baroloPerhaps you have heard of Barolo, the so-called King of Wines and Wine of Kings. Or maybe, like so many other wine fans, you are unaware of one of Italy’s best kept secrets: Barolo. We get it, you LOVE wine; more importantly you love to drink wine. Barolo can take more than 10 years to become drinkable. In this day of instant gratification, the idea of waiting to drink your wine may seem more like torture than the highbrow anticipation a sommelier or exclusive wine collector may exhibit. However, no wine lover should confine themselves to a dark insta-wine corner. We want to shed a little light on your wine world and let you know why Barolo is Italy’s best kept secret.

Someone who has tasted Barolo will describe it as full and structured, with complex aromas. Wineries in the northern Italian region of Piedmont produce Barolo, with eleven communes making up the Barolo production zone. Strict rules govern how Barolo is made and what makes it “Barolo.” Only Nebbiolo grapes can be used and the grapes must come from vineyards on hillsides. Vineyards in valleys? Not Barolo according to the 2010 production code. To be considered a Wine of Kings or King of Wines, Barolo must have a minimum alcohol content of 13 percent and age 38 months; two of those months must be in oak. For the Barolo “Riserva” label, the wine must age at least five years in oak.

Frenchman invented the Italian Barolo

Frenchman Louis Oudart actually created Barolo. In the mid-1800s, the Marchesa of Barolo thought the rich nobles needed a richer, more noble wine. She hired Oudart to make something splendid out of Barolo’s native red wines. Oudart’s creation proved so popular that other wineries in Piedmont followed suit and the Wine of Kings was born. Barolo is an Old World-style wine. Considered rich and full-bodied (much like the kings who craved it), Barolo is often compared to the great Pinot Noirs of Burgundy. The color runs a lighter, brick red and the high tannins and acidic levels of the Nebbiolo grape demand years in the cellar. But with the right amount of time, the tannins soften, releasing a bouquet of flavors and aromas, often described as licorice, rose flower, tar, truffles, violets, and dried herbs.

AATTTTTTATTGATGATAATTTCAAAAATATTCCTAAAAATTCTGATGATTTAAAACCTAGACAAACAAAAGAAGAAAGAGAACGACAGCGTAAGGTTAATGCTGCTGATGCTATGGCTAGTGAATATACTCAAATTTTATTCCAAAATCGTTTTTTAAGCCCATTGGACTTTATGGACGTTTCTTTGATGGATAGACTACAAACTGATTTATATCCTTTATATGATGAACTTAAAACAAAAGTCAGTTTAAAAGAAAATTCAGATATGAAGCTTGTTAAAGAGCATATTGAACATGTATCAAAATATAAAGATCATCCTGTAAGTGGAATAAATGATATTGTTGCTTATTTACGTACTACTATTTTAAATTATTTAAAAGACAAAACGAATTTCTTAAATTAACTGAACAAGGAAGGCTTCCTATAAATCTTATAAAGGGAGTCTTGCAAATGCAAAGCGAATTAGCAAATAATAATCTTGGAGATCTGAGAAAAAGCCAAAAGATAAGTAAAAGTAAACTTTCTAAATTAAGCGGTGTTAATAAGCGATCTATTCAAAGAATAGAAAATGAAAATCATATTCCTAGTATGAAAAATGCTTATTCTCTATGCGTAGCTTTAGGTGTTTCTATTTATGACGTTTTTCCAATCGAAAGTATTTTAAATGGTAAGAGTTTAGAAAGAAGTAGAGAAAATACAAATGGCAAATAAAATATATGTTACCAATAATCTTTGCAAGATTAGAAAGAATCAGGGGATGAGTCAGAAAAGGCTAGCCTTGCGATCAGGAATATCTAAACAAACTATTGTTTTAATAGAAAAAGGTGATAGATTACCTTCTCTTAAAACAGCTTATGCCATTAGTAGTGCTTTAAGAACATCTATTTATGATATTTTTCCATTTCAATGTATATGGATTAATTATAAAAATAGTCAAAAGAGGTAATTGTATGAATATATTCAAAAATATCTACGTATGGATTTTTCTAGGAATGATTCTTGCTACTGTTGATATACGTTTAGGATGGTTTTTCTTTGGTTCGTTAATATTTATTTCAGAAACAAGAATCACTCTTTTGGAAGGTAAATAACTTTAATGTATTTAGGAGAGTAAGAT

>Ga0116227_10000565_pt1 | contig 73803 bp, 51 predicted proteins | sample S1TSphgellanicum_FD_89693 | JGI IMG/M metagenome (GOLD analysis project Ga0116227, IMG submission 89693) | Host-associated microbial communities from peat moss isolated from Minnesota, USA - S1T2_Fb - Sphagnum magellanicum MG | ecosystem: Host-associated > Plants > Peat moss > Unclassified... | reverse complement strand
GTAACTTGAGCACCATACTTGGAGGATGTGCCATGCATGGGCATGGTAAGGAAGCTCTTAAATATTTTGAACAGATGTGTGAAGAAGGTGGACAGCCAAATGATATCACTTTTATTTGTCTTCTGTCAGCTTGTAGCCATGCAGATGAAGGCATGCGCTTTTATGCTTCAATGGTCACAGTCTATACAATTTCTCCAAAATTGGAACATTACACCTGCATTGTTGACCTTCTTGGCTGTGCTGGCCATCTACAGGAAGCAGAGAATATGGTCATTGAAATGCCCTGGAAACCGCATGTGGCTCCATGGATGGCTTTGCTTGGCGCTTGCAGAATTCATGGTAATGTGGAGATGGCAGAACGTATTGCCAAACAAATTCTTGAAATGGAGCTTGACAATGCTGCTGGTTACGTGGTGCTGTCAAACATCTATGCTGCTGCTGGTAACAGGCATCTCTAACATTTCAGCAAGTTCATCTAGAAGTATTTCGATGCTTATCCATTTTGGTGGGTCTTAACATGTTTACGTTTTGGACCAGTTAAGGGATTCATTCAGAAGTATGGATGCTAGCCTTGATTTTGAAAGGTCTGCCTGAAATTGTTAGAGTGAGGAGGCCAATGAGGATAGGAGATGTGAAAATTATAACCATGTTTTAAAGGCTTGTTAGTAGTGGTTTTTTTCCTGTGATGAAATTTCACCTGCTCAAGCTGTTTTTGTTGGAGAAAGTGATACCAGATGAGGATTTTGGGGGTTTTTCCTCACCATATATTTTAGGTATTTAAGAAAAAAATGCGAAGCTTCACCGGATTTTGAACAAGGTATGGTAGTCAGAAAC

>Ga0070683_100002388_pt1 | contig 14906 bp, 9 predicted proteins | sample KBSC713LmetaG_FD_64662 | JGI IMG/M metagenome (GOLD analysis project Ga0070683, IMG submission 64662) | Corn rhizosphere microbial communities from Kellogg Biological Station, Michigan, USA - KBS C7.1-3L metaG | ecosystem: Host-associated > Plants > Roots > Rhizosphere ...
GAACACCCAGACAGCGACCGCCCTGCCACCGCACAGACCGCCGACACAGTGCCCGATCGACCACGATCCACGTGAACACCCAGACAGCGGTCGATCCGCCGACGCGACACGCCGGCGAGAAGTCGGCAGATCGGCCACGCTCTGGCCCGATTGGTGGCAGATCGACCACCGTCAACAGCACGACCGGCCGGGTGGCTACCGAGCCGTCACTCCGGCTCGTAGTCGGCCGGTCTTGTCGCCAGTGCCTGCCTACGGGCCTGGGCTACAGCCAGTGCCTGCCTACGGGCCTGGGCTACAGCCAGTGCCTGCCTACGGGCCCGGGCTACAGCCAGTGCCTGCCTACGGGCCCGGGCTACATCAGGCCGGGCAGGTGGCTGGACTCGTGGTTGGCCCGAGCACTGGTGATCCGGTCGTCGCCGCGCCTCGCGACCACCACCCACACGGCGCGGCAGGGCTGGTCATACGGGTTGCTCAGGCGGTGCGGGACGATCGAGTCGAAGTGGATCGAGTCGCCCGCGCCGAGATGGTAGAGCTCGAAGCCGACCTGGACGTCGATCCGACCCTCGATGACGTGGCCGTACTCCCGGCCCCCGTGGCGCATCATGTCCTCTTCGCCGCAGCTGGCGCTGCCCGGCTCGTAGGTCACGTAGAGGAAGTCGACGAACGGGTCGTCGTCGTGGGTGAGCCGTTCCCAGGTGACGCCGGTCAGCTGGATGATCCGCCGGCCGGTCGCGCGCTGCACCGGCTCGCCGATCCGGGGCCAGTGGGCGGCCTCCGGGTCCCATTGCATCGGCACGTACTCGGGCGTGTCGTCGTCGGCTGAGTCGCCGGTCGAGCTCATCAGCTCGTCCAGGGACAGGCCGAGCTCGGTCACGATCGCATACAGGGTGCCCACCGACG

Barolo revolution

Barolo has not been without controversy. In the 1980s and 90s, a full on (stylistic) war broke out. No, it wasn’t bloody, but you can bet some of the spilled wine looked like spilled blood in the right light. We digress. Innovators brought new techniques to Barolo, trying to create a softer, gentler wine. They picked a riper grape and cut fermentation time. They also aged the wine in small, French, oak barrels, instead of the traditional bigger barrels. The result was a fruitier wine that could be consumed much sooner. The newer Barolo proved popular with modern tastes and took the world by storm. Traditionalists argue that changing the process may yield a nice tasting wine, but not a true Barolo. The new techniques, they say, eliminate the very things that make Barolo—Barolo.

Now that you understand a bit more about the history and why Barolo is Italy’s best kept secret, we’ll let you figure out whether you are an Old World or New World Barolo fan. Wine experts say it’s worth introducing yourself to the traditional version. Every time a bottle of Barolo opens, a unique sensory experience awaits. Each bottle gives off its own emotions and sensations. One collector calls Barolo a “lovely person who needs to be discovered, little by little.” Here, let us introduce you. No more secrets.